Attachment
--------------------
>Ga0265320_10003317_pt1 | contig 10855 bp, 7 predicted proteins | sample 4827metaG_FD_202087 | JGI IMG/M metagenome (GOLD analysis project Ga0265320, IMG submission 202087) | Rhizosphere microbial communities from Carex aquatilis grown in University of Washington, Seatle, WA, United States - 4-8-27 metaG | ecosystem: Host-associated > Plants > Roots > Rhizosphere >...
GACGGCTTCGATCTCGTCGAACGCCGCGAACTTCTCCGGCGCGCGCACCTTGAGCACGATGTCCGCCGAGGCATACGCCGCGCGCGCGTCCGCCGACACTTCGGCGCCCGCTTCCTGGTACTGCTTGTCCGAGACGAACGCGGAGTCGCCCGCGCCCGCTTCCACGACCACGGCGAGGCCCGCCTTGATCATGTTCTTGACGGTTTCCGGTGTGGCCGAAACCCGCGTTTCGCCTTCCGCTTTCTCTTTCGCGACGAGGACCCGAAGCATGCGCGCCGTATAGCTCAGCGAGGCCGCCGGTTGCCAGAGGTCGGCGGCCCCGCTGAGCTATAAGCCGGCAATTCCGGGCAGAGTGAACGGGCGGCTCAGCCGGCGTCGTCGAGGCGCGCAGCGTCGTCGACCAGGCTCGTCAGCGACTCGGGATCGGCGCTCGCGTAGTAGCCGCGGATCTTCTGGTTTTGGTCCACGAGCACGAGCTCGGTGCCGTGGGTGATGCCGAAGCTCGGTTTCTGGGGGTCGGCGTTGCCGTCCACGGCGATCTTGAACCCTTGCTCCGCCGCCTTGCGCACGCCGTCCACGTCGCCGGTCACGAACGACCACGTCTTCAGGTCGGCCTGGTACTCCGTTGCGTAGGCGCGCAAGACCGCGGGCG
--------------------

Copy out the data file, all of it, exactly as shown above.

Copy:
>Ga0265320_10003317_pt1 | contig 10855 bp, 7 predicted proteins | sample 4827metaG_FD_202087 | JGI IMG/M metagenome (GOLD analysis project Ga0265320, IMG submission 202087) | Rhizosphere microbial communities from Carex aquatilis grown in University of Washington, Seatle, WA, United States - 4-8-27 metaG | ecosystem: Host-associated > Plants > Roots > Rhizosphere >...
GACGGCTTCGATCTCGTCGAACGCCGCGAACTTCTCCGGCGCGCGCACCTTGAGCACGATGTCCGCCGAGGCATACGCCGCGCGCGCGTCCGCCGACACTTCGGCGCCCGCTTCCTGGTACTGCTTGTCCGAGACGAACGCGGAGTCGCCCGCGCCCGCTTCCACGACCACGGCGAGGCCCGCCTTGATCATGTTCTTGACGGTTTCCGGTGTGGCCGAAACCCGCGTTTCGCCTTCCGCTTTCTCTTTCGCGACGAGGACCCGAAGCATGCGCGCCGTATAGCTCAGCGAGGCCGCCGGTTGCCAGAGGTCGGCGGCCCCGCTGAGCTATAAGCCGGCAATTCCGGGCAGAGTGAACGGGCGGCTCAGCCGGCGTCGTCGAGGCGCGCAGCGTCGTCGACCAGGCTCGTCAGCGACTCGGGATCGGCGCTCGCGTAGTAGCCGCGGATCTTCTGGTTTTGGTCCACGAGCACGAGCTCGGTGCCGTGGGTGATGCCGAAGCTCGGTTTCTGGGGGTCGGCGTTGCCGTCCACGGCGATCTTGAACCCTTGCTCCGCCGCCTTGCGCACGCCGTCCACGTCGCCGGTCACGAACGACCACGTCTTCAGGTCGGCCTGGTACTCCGTTGCGTAGGCGCGCAAGACCGCGGGCG